Malcolm knew he snored, but realizing just how bad it was led to a diagnosis of sleep apnea and the discovery of a small machine that changed his life.
For my wife, it was diabolical
“I’ve had high blood pressure for 40 years, and some years ago I was asked to take part in a British Heart Foundation-funded blood pressure trial on resistant hypertension, known as the Pathway II Study. In the course of the trial I met Dr Manish Saxena, Clinical lecturer at William Harvey Research Institute and Barts Health, who was one of the doctors running the trial.
Manish asked me about my sleeping patterns and whether I had any problems with snoring. He gave my wife, Alexandra, and I separate questionnaires to fill in and that’s when we found out just how bad my snoring was. I knew the snoring was disrupting my sleep but for my wife it was diabolical. The noise was keeping her awake and she was also frightened, as I appeared to stop breathing and then would take a big gasp of air.
Manish arranged for me to go and see Dr Simon Lloyd-Owen, a respiratory physician at the London Chest Clinic, and to be monitored for 24 hours. Dr Lloyd-Owen confirmed obstructive sleep apnea, where the muscles and soft tissues in the throat relax and collapse during sleep. It wakes you up so that your airways open up, so it interrupts your sleep and can lead to high blood pressure.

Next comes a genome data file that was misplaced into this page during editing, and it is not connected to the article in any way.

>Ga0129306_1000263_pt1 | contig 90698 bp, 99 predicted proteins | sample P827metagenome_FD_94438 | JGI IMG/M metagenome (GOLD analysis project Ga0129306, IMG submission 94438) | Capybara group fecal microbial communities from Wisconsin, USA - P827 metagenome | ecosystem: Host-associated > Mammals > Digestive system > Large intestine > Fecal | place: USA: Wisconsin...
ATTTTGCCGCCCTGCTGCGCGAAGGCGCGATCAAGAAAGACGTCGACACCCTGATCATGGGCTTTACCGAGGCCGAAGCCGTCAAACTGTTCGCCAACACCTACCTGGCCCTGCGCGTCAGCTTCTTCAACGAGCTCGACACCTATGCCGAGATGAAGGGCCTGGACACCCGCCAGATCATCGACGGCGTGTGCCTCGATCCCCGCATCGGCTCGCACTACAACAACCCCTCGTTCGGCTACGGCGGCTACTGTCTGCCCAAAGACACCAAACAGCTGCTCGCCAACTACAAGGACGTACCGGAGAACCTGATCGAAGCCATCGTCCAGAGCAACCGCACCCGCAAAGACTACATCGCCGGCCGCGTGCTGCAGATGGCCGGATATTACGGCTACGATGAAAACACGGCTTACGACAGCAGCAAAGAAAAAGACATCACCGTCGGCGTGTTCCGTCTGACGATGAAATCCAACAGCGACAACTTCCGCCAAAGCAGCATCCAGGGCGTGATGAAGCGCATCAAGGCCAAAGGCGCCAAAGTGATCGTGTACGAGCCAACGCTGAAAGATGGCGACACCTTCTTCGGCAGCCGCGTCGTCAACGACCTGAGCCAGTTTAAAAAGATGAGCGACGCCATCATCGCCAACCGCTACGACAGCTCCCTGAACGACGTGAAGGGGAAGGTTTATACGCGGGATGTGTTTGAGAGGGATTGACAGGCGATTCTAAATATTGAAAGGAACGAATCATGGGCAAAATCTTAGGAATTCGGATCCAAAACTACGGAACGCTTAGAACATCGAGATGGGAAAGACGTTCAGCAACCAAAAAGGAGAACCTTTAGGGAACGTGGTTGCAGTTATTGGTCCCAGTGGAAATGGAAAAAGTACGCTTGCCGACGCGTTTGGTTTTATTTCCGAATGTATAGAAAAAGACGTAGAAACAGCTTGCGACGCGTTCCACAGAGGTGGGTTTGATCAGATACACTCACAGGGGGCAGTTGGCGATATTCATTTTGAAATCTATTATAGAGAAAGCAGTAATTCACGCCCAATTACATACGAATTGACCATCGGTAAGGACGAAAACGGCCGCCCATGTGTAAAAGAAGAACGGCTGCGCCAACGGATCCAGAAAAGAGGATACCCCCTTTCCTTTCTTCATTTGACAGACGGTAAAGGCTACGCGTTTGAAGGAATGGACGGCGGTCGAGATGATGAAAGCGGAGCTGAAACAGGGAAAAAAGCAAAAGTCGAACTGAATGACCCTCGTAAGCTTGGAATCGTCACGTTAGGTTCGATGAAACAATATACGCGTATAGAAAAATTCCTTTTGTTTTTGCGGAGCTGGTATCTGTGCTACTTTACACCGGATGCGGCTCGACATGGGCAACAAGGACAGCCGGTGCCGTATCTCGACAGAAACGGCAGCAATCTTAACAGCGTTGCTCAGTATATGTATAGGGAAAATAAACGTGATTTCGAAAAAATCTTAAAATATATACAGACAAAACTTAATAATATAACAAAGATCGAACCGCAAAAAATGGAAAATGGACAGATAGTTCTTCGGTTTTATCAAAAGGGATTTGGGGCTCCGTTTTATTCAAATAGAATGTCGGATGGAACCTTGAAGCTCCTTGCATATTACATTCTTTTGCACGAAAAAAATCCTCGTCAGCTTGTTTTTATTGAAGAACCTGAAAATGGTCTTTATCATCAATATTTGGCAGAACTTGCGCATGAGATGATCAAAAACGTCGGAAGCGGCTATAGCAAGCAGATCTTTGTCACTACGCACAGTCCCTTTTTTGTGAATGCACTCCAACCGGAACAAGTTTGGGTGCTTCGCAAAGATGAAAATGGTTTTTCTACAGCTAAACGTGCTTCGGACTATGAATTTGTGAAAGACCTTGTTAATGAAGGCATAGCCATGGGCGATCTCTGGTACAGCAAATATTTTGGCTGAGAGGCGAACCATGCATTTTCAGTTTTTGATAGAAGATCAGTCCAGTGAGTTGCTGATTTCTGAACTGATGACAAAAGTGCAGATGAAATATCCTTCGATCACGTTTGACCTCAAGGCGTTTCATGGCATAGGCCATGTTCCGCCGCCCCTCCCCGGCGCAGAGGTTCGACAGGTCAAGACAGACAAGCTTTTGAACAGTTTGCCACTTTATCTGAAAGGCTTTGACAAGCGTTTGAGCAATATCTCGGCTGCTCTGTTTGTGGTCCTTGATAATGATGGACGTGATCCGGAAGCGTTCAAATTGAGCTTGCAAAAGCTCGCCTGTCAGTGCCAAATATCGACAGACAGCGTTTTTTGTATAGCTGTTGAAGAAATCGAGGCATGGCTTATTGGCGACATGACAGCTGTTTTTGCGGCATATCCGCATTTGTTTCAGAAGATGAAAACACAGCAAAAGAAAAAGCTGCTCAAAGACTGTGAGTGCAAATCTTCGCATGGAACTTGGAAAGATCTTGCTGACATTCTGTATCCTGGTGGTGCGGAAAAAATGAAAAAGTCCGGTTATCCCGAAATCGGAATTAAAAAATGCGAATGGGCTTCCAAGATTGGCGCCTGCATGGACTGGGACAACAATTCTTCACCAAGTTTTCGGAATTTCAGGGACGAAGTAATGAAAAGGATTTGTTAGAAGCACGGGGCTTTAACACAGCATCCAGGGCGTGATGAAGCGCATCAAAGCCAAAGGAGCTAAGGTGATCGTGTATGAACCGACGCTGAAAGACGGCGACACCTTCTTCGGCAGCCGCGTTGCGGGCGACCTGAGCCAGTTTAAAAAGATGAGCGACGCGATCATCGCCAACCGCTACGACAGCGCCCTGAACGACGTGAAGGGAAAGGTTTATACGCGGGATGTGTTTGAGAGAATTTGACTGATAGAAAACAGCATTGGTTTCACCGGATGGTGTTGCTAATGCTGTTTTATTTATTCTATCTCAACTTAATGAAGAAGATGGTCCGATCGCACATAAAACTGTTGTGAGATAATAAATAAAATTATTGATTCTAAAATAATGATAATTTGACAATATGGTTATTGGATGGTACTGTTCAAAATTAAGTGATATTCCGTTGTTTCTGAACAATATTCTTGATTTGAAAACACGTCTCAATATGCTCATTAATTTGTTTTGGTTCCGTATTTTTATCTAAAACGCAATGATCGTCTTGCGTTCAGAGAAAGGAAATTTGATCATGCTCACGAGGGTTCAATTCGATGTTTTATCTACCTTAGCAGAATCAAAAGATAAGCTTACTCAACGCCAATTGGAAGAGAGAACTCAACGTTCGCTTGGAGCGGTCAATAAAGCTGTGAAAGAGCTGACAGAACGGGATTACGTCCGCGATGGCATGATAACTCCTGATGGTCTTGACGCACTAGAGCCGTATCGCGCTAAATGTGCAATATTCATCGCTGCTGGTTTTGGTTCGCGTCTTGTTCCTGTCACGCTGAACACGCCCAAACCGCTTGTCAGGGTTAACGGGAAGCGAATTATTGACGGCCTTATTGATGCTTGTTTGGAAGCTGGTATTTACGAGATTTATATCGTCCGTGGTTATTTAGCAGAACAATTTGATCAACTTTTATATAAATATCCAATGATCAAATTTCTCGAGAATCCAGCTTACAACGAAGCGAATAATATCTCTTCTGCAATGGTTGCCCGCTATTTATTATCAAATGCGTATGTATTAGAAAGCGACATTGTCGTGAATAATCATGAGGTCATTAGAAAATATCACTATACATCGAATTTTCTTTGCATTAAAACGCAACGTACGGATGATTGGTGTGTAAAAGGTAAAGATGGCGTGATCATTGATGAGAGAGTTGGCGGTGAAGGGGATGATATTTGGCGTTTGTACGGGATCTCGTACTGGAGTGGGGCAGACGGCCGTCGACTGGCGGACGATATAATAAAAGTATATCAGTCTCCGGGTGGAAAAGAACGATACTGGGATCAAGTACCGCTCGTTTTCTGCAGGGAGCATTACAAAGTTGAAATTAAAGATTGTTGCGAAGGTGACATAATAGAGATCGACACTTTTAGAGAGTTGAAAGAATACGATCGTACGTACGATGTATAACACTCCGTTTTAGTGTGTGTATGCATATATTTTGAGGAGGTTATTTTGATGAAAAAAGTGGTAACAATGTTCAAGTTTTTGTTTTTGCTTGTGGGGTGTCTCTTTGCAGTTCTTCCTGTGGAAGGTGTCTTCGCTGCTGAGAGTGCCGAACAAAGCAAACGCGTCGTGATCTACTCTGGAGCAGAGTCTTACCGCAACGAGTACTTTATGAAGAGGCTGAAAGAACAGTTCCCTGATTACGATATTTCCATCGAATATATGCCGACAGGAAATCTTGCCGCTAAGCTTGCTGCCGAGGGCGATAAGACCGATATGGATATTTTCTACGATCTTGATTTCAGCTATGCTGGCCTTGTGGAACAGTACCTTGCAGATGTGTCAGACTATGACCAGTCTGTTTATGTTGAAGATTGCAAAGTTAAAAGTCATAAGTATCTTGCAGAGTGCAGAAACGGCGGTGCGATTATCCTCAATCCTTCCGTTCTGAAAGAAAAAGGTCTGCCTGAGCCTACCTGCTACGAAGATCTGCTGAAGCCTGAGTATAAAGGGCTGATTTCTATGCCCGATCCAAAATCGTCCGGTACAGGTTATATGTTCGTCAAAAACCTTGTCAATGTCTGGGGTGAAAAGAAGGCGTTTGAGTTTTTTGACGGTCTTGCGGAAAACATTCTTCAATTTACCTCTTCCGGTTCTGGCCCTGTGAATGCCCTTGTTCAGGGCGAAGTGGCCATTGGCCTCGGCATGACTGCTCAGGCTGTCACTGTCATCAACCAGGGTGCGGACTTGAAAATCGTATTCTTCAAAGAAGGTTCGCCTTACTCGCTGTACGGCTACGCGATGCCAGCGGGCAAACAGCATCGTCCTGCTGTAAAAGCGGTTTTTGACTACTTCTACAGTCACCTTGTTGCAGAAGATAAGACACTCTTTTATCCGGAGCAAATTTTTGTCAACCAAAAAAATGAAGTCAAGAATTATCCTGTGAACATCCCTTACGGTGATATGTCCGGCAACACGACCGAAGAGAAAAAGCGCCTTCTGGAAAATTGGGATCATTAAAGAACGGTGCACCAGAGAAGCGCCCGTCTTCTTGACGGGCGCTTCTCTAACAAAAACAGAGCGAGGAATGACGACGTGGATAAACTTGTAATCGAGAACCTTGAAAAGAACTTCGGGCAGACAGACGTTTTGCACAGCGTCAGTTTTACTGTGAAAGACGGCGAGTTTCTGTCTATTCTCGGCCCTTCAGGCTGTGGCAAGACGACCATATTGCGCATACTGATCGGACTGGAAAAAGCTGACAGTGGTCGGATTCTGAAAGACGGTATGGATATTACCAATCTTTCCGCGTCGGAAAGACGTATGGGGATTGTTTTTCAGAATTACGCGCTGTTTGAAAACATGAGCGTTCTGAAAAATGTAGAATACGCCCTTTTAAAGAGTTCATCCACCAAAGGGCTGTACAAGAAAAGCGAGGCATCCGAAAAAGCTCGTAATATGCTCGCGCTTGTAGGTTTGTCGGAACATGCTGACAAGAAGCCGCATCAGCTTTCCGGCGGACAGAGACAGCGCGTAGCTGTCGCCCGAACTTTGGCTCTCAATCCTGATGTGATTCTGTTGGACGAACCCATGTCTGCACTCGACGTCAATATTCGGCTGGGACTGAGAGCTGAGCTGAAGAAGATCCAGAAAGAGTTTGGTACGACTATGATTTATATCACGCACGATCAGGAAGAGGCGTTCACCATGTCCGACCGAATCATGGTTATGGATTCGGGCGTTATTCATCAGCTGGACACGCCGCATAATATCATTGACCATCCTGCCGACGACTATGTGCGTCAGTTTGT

A good night’s sleep
Dr Lloyd-Owen prescribed a Continuous Positive Airway Pressure (CPAP) machine, which delivers compressed air to a mask you wear over your nose and mouth to help you breathe. The benefits of the machine were apparent from the very first night I used it. My sleeping pattern was better but for my wife it meant a much better night’s sleep with no disturbances. I’ve used it ever since and I now sleep well and so does my wife. With the help of medications, my blood pressure is under control too.
Malcolm, 72, London.
Share your story
Sharing your story lets others know they’re not alone, and could help them to live well with high blood pressure.